When he first came to France and studied a map of the region, Feng found the names of several cities sounded funny pronounced in English.
“It’s not ‘Anger’,” I explained. “It’s ‘Angers’. The ‘s’ is silent and it’s pronounced ‘en-jay’!”
“I’ve been there a thousand of times,” I added. “But for three minutes at most.”
It was true. Angers, the “capital” of the Maine-et-Loire department, is often the one and only stop on the Nantes-Paris TGV line. I used to go to Paris very often (it’s only a two-hour ride from Nantes) and the train always stopped in “Angers Saint-Laud… trois minutes d’arrêt…” as the SNCF voice announced. To me, it was a convenient reminder that we were only 45 minutes from Nantes or 90 minutes from Paris. For most of the passengers, the three-minute stop was long enough to step out, have a quick cigarette and hop back in the train before the doors close.
I had never visited the city, so we decided to take a day trip to check it out and explore the main sights, including the 13th-century Château d’Angers built by Louis IX of France.
Our TER, the regional train, was an older model, the kind I rode when I was a kid before the high-speed TGV train. Less than an hour later, we were standing in front of Angers’ train station, wondering where to start. “… Mmm… This way,” I decided. I have some instinct when it comes to French cities—most follow the same gridless pattern that is confusing to foreigners but natural to French. Old town, now town, business district… it felt familiar. Indeed, we found the castle very easily. It was hard to miss, really. Nantes’ castle looks cute and tiny compared to the giant defensive fortress that clearly means business. Basically, the Château des Ducs de Bretagne in Nantes is a Beetle car while the Château d’Angers is a GM Hummer. See the castles depicted in fantasy movies? We were standing in front of one of these.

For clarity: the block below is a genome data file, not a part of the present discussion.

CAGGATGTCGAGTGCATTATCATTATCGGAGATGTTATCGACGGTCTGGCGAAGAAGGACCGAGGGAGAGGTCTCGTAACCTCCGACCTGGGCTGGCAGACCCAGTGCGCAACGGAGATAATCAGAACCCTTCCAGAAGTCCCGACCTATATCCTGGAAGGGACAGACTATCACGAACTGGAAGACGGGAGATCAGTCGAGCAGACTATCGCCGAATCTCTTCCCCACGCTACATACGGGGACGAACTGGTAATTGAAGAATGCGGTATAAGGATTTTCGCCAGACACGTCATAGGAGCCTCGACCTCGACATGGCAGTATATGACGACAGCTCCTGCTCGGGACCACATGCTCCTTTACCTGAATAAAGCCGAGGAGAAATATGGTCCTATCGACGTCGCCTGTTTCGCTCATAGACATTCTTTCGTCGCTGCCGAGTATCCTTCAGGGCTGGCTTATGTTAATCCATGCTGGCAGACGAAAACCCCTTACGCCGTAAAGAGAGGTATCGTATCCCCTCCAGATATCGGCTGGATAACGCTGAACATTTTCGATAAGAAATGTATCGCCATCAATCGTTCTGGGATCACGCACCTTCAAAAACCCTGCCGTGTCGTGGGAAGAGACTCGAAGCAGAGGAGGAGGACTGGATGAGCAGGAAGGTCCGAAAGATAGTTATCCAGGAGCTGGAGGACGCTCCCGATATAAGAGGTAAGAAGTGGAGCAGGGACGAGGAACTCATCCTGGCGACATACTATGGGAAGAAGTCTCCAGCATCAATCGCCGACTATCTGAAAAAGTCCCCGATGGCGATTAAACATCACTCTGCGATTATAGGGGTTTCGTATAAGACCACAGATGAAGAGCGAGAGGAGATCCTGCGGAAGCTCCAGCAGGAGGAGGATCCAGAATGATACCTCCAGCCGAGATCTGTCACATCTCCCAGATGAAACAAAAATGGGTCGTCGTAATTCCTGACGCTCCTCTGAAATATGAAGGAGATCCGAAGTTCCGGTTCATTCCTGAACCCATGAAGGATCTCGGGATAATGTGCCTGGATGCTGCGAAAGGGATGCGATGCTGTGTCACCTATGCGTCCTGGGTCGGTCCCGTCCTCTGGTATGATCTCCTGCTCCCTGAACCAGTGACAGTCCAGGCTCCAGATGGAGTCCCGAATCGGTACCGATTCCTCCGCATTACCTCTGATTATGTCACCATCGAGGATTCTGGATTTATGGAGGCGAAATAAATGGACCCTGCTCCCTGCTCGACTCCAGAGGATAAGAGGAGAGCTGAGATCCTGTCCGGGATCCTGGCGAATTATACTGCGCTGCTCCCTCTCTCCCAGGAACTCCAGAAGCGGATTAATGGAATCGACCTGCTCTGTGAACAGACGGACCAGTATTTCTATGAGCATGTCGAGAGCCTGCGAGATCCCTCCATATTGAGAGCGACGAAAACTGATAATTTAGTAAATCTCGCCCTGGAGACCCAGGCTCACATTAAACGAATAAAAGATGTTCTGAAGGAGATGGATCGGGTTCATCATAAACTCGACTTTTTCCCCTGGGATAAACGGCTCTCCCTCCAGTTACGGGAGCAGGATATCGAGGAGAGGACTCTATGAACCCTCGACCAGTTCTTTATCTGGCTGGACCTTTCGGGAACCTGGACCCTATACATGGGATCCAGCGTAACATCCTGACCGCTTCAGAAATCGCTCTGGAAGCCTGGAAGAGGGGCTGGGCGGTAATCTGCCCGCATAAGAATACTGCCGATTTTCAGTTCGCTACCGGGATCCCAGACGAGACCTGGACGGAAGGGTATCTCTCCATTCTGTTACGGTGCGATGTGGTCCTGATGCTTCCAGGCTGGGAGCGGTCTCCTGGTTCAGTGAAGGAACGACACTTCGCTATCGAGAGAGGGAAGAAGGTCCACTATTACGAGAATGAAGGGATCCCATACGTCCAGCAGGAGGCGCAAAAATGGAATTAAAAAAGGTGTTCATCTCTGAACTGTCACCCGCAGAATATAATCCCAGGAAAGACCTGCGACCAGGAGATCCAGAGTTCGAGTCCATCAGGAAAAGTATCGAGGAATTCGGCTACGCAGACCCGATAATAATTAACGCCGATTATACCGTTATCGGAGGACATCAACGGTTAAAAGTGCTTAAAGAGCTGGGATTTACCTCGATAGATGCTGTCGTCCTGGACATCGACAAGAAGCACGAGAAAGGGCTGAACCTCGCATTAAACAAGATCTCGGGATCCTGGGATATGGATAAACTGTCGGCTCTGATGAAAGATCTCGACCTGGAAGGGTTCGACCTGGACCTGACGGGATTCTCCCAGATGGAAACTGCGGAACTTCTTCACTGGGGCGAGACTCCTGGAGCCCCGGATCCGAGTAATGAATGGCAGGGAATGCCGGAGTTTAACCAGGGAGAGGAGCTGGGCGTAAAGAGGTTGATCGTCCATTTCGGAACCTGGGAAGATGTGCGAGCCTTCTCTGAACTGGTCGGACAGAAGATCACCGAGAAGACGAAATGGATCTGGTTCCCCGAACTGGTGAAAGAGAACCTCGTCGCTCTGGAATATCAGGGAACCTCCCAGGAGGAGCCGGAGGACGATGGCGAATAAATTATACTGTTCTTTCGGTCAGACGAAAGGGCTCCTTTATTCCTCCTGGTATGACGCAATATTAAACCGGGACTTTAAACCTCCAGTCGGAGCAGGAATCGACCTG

We bought our tickets and stepped in, past the three-meter thick walls, in the inner courtyard surrounded by seventeen massive towers.
One of the main sights inside the castle is Apocalypse Tapestry, the oldest medieval tapestry. It depicts the story of the Apocalypse from the Book of Revelation by Saint John the Divine in 90 colourful scenes. Mark loved the heroic aspects of confrontation between good and evil and the battle scenes between angels and beasts. It’s a happy-ending story too, with the triumphant success of good, but Mark, still focused on the monster, insisted on looking for it all over the castle.
Like ALL OVER. He climbed on top of the towers, ran on the outer wall, stopped in front of every door. No monster.
“Told you,” I said. “They fought and the monster is gone. For good. Can we go now?”
And so we took the TER back to Nantes, a newer double-decker model.
Angers is definitely worth more than a three-minute stop, I’m glad we finally visited the city!